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Mountains and Glaciers
South Island

We hoped to be able to see Mount Cook and the Tasman Glacier when we stayed at Omarama. Unfortunately the weather was against us and we couldn't see anything. Mount Cook village itself would be a good place to stay to explore Mount Cook and take a scenic flight, however when we were there the weather was too bad for flying. There was not very much too see in Omarama itself.

Lake Tekapo Lake Tekapu is a good place to stop to photograph the Southern Alps. The distinctive turquoise colour of the water comes from light reflected in microscopic rock particles suspended in glacial meltwater. The area is reputed to have the clearest air in the southern alps. Lake Pukaki nearby has views of Mount Cook in good weather.

Lake Matheson Over on the other side of the Mountains on the West Coast, Lake Matheson also has great views of Mount Cook and Mount Tasman. The lake was formed by an iceberg left behind when the Fox Glacier retreated 14,000 years ago. There is a boardwalk around the Lake with several spots for photographing the mountains.

Fox Glacier There are two main glaciers to visit on the west coast, these are the Fox Glacier and the Franz Josef Glacier.

This picture is of the Fox Glacier.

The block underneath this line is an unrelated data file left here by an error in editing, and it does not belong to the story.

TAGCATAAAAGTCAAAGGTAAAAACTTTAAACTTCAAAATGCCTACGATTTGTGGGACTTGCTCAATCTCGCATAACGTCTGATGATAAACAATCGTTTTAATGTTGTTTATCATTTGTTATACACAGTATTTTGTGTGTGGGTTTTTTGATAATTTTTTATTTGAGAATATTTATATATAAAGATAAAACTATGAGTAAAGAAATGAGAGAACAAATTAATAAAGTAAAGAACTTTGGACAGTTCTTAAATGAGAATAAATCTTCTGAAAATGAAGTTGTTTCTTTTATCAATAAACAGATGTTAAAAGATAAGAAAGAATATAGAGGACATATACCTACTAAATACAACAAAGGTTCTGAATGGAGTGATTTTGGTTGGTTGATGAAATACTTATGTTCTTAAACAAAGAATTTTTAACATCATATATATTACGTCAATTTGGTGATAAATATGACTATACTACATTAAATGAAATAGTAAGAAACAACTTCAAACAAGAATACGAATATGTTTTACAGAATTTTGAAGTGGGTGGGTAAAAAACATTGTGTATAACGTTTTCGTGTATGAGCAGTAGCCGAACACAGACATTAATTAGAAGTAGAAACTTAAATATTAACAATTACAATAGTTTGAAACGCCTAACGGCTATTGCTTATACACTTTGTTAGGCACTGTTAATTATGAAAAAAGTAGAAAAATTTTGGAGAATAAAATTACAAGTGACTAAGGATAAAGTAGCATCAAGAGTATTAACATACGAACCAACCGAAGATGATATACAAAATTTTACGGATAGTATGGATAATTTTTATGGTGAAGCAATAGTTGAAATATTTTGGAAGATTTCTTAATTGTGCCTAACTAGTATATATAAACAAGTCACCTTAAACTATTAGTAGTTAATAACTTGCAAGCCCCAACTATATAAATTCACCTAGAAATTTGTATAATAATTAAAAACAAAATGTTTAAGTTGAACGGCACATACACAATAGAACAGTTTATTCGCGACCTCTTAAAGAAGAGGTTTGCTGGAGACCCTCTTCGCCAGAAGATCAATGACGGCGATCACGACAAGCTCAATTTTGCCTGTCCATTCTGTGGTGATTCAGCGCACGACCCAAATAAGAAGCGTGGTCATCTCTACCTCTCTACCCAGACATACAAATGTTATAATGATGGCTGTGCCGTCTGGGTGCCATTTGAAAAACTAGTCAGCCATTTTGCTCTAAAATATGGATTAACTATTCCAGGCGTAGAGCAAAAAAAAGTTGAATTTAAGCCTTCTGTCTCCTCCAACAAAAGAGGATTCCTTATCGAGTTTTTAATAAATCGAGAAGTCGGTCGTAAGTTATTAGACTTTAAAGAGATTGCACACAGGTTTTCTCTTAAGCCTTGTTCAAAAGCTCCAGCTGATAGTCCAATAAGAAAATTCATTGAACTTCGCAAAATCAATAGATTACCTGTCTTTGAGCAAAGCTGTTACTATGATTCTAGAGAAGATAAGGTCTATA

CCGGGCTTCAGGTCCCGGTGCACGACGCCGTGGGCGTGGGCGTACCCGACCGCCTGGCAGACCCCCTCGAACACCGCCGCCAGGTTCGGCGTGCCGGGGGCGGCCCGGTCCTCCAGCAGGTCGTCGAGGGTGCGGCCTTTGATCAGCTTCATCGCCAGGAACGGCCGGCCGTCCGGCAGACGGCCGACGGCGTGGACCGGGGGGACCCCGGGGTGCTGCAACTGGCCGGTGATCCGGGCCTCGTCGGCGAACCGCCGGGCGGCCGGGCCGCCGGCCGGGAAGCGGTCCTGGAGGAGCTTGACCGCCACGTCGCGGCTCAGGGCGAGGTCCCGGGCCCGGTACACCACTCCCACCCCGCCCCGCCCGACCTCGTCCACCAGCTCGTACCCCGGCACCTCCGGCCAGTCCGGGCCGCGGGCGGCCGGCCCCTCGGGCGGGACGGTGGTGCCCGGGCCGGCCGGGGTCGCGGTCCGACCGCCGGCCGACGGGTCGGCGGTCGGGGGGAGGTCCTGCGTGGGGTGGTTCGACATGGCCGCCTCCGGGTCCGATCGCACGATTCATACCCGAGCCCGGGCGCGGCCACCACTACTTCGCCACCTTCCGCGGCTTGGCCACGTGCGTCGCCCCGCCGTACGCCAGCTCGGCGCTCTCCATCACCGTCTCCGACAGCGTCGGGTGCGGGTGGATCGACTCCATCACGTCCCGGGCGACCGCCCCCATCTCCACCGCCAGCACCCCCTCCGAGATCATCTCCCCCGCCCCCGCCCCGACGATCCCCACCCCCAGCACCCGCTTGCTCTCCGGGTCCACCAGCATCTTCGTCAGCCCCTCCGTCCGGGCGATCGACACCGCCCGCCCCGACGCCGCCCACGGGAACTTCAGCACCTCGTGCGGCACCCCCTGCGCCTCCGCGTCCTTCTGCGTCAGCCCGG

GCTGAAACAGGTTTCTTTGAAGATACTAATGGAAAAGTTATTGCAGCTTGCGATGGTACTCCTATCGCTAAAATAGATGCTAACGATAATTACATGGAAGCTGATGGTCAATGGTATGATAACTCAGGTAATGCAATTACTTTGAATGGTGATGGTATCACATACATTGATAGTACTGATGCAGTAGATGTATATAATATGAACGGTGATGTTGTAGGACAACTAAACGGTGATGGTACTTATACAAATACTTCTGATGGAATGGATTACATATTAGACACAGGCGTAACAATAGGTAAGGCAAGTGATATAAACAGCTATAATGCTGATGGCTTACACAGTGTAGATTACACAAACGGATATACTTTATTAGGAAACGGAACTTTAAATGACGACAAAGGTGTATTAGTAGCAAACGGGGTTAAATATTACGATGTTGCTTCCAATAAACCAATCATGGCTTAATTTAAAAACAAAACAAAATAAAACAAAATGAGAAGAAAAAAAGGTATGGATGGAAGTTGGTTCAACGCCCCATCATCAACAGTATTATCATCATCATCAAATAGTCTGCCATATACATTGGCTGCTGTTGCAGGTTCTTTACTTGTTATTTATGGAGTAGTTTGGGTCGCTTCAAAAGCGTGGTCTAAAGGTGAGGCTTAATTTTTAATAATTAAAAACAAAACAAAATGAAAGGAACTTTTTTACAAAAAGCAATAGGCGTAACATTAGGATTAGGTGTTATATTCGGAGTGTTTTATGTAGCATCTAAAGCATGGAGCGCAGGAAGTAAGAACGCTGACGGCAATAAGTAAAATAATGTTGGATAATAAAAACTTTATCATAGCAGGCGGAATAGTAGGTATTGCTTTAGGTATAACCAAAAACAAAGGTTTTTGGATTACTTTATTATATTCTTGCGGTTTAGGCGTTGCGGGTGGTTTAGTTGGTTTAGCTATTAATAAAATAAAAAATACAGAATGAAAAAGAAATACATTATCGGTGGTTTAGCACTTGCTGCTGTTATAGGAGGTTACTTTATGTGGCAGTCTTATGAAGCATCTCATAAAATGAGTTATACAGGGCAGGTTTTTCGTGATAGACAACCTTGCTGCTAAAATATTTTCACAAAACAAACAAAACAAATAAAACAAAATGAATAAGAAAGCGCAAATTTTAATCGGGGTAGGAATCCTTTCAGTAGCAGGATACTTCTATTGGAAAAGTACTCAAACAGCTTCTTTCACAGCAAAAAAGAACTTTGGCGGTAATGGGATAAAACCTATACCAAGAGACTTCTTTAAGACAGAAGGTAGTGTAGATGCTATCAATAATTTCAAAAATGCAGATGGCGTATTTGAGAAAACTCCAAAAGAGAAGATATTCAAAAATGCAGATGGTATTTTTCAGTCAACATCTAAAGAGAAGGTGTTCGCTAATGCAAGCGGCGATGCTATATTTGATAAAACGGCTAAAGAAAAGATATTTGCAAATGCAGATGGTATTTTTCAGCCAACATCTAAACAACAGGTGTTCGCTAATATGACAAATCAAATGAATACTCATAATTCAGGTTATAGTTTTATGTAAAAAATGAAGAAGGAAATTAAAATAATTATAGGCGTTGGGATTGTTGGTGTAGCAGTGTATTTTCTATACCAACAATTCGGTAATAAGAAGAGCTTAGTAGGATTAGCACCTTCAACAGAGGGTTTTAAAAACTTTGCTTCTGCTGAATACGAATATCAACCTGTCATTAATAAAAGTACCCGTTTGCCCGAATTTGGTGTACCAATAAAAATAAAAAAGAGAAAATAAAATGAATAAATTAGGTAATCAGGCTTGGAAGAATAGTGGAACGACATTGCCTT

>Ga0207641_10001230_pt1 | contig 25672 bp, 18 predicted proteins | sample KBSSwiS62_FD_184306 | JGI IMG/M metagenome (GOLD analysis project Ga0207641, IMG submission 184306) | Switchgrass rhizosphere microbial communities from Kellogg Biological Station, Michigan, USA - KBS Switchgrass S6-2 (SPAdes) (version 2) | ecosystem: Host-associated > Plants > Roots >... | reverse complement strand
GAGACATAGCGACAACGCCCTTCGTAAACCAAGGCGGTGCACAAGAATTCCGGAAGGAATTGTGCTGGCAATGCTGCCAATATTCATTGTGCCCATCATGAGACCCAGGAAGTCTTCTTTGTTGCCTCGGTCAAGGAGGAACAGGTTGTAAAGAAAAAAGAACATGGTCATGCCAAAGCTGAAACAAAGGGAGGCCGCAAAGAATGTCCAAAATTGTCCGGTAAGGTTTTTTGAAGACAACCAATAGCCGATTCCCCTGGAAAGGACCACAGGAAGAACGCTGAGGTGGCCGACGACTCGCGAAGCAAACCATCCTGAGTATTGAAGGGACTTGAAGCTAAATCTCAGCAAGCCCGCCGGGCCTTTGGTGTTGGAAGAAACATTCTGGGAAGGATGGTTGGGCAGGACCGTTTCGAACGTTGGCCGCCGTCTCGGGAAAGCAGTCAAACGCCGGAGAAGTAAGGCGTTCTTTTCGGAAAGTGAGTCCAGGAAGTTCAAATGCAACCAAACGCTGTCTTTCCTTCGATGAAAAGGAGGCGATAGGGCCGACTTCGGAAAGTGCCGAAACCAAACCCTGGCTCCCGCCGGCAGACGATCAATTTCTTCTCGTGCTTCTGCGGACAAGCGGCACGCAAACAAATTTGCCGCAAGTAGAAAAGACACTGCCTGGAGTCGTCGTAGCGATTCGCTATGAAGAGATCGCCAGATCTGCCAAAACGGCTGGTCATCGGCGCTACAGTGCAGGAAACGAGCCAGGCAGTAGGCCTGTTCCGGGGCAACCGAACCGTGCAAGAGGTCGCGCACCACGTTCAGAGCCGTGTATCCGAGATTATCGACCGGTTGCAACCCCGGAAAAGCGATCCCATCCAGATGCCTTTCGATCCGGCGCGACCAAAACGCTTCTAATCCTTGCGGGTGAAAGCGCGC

You can walk to the edge of both glaciers, both approach walks are quite different with the Fox valley being less sheer but having more impressive rock falls.

Franz Josef Glacier Franz Josef Glacier from the air These two pictures are of the Franz Josef Glacier and show the same scenery but from two different vantage points. The picture on the left is looking up to the glacier from the approach walk. The picture on the right was taken from a helicopter over the glacier and looks down to the end of the glacier. The first picture was taken from the center right of the second.

Franz Josef Glacier from the air The Pinnacles, Franz Josef Glacier By far the best way to see the glaciers is on a heli-hike. You get a short scenic tour over the glacier and then land on the edge. After putting on hob nailed boots you then walk with a guide across the ice, crossing crevasses and looking at the ice formations. The formations on the left are called The Pinnacles.

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www.byrneuk.com   |   Last Updated - 5. 2008